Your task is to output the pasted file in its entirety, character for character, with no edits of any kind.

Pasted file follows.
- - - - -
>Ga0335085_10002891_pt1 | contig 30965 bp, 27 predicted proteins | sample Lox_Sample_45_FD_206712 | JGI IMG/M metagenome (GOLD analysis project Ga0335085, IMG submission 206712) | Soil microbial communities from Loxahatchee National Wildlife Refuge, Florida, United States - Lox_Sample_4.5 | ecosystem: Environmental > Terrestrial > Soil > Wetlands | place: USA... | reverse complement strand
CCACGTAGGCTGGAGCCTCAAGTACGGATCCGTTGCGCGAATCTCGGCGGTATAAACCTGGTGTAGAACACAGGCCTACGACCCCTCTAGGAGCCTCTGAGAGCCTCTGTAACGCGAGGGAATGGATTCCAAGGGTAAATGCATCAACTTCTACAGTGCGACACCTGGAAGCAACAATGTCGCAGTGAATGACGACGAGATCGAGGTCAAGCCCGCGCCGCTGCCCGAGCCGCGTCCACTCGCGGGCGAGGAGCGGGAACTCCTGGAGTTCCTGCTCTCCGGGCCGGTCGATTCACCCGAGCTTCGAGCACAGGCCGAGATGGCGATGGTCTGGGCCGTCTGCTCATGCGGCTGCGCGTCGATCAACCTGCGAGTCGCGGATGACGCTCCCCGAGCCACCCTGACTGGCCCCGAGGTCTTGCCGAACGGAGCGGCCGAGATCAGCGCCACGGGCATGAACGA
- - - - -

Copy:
>Ga0335085_10002891_pt1 | contig 30965 bp, 27 predicted proteins | sample Lox_Sample_45_FD_206712 | JGI IMG/M metagenome (GOLD analysis project Ga0335085, IMG submission 206712) | Soil microbial communities from Loxahatchee National Wildlife Refuge, Florida, United States - Lox_Sample_4.5 | ecosystem: Environmental > Terrestrial > Soil > Wetlands | place: USA... | reverse complement strand
CCACGTAGGCTGGAGCCTCAAGTACGGATCCGTTGCGCGAATCTCGGCGGTATAAACCTGGTGTAGAACACAGGCCTACGACCCCTCTAGGAGCCTCTGAGAGCCTCTGTAACGCGAGGGAATGGATTCCAAGGGTAAATGCATCAACTTCTACAGTGCGACACCTGGAAGCAACAATGTCGCAGTGAATGACGACGAGATCGAGGTCAAGCCCGCGCCGCTGCCCGAGCCGCGTCCACTCGCGGGCGAGGAGCGGGAACTCCTGGAGTTCCTGCTCTCCGGGCCGGTCGATTCACCCGAGCTTCGAGCACAGGCCGAGATGGCGATGGTCTGGGCCGTCTGCTCATGCGGCTGCGCGTCGATCAACCTGCGAGTCGCGGATGACGCTCCCCGAGCCACCCTGACTGGCCCCGAGGTCTTGCCGAACGGAGCGGCCGAGATCAGCGCCACGGGCATGAACGA